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In its simplest form, my app displays 10 UIImageViews, each containing an image. Even with all UIImageViews containing images, my app uses a small enough memory footprint. However, there is a button to clear all the UIImageViews by setting all their images to nil. The problem is, when checking Memory Monitor in Instruments, the memory held by the UIImageViews is NOT going away. This doesn't appear in the Allocations instrument, confirming the remaining memory footprint is not an object, but instead graphics-based memory. If I resize the images to something smaller or larger, the memory remaining is also smaller or larger, respectively.

Why is the image data sticking around after the UIImageView's image has been set to nil?

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2 Answers 2

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I believe UIKit keeps a cache of images for reuse. UIImageView might be releasing the object, but a copy is kept around for performance reasons.

These images, though, should be released on receiving a memory warning. If they're not, there's two places I'd check:

  1. Make sure the UIImageView is being dealloc'd. Use Allocations Instrument to profile your app and do whatever you need to do in the program to load those images. Then unload the images and do a search for UIImageView. As long as you're sure your program should have released all of them, if you find any in the search you know something is wrong.
  2. I'd also check any places the image was created, for example: UIImage = [UIImage imageName:@"Foo.jpg"]; Make sure these are also being released. You can use allocations to find UIImage classes, but it'll be harder to weed out the ones that should/should not be there.
  3. Run the static analyzer: In Xcode 4 it's under Products -> Analyze. This is a great tool for finding logic errors, over/under release (if you not using ARC) etc.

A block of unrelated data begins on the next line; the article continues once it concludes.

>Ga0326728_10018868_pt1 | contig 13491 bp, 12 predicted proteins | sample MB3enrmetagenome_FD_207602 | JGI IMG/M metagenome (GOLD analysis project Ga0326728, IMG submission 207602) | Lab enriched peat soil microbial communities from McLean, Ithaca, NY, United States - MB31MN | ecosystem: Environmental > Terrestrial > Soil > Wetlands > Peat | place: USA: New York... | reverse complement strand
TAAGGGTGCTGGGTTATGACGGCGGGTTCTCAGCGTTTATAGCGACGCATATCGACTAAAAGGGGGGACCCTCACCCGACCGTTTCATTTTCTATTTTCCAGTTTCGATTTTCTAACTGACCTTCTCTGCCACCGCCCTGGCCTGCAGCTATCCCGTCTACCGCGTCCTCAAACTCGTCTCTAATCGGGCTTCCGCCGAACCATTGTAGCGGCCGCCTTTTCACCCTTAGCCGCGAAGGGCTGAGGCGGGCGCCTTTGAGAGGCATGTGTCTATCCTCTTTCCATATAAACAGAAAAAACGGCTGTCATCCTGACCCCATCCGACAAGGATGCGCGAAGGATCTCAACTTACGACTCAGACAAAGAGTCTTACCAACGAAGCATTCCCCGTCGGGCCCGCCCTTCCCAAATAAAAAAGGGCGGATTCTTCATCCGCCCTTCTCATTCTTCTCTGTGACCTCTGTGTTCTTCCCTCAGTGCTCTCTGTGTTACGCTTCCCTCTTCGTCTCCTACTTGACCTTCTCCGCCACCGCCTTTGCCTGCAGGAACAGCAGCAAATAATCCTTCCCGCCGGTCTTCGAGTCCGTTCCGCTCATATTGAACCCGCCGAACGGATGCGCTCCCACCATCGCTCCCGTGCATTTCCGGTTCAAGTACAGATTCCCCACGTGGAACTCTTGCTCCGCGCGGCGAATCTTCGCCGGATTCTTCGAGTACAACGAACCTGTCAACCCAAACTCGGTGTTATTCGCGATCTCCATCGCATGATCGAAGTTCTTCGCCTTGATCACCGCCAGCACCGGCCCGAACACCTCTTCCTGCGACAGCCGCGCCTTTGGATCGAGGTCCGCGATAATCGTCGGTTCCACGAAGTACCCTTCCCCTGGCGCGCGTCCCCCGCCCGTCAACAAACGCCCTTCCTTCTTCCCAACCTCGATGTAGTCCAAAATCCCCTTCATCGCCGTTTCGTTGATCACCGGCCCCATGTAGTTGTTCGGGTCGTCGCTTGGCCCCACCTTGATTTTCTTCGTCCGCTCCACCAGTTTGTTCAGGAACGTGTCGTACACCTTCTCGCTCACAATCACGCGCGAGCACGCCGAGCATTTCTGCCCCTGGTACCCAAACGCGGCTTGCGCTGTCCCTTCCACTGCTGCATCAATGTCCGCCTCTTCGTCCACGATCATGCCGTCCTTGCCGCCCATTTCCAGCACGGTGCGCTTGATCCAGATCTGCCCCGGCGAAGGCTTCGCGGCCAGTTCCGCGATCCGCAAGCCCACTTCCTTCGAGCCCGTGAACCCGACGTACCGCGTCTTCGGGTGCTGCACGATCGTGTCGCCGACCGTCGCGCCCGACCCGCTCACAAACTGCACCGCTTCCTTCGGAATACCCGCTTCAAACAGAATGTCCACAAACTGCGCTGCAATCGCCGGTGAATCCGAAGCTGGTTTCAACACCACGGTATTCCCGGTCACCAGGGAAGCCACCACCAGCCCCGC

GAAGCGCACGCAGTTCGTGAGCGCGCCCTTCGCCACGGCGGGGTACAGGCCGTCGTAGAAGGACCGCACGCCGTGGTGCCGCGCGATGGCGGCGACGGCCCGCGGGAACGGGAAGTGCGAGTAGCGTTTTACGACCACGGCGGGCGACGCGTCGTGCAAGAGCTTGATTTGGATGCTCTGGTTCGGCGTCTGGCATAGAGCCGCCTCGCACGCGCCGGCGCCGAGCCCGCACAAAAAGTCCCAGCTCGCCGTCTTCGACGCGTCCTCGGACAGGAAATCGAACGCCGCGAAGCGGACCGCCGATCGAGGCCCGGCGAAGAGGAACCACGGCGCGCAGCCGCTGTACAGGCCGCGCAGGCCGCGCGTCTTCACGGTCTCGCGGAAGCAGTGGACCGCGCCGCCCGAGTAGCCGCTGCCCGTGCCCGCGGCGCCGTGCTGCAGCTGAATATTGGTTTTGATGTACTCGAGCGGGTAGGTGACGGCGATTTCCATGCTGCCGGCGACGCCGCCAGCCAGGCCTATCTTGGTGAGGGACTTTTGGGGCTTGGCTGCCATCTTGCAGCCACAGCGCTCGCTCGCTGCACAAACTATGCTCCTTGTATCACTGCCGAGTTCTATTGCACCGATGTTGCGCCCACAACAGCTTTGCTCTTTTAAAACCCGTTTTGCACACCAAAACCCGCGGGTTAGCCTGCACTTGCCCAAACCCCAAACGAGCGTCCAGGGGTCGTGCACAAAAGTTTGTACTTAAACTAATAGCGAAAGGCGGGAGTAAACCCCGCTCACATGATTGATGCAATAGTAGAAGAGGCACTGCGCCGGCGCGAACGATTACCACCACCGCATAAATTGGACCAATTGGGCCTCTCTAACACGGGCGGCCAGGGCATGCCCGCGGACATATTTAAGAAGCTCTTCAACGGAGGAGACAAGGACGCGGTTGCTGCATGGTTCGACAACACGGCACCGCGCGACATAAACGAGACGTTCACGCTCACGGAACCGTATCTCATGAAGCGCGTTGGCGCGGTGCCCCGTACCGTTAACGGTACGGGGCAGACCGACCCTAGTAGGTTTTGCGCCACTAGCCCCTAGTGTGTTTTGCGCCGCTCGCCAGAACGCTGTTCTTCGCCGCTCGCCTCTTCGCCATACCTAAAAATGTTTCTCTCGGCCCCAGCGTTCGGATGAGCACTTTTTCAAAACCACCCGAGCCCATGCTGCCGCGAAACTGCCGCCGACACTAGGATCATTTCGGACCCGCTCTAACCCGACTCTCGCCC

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Wouldn't this cache theoretically be released then when the app receives a memory warning? It persists in my app despite the warnings. –  Riley Testut Jan 14 '12 at 19:43
Yes, I'm pretty sure I read somewhere that those caches are cleared on receiving a memory warning, so it appears there is a problem. I'll update my answer. –  Aaron Hayman Jan 14 '12 at 23:08

Until actual UIImageViews are themselves released, their memory will remain allocated. Additionally, if you're using convenience methods on UIImage to obtain your images, eg:

UIImage *myImage = [UIImage imageNamed:@"myImage"];

Note that your image may cached behind-the-scenes by iOS, and so even if the image is being released by you, the memory footprint may still reflect the presence of the image in memory (eventually iOS will release it, so this shouldn't adversely impact your resource consumption).

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I've created my own [UIImage loadImage:] category method to give me better control over what's cached and what's not, plus I'm reading this images from the disk and not from the app bundle so the imageNamed: cache shouldn't be a problem. Also, if I'm in ARC what would be the best way to release these objects? Setting to nil doesn't seem remove the memory. –  Riley Testut Jan 14 '12 at 19:42

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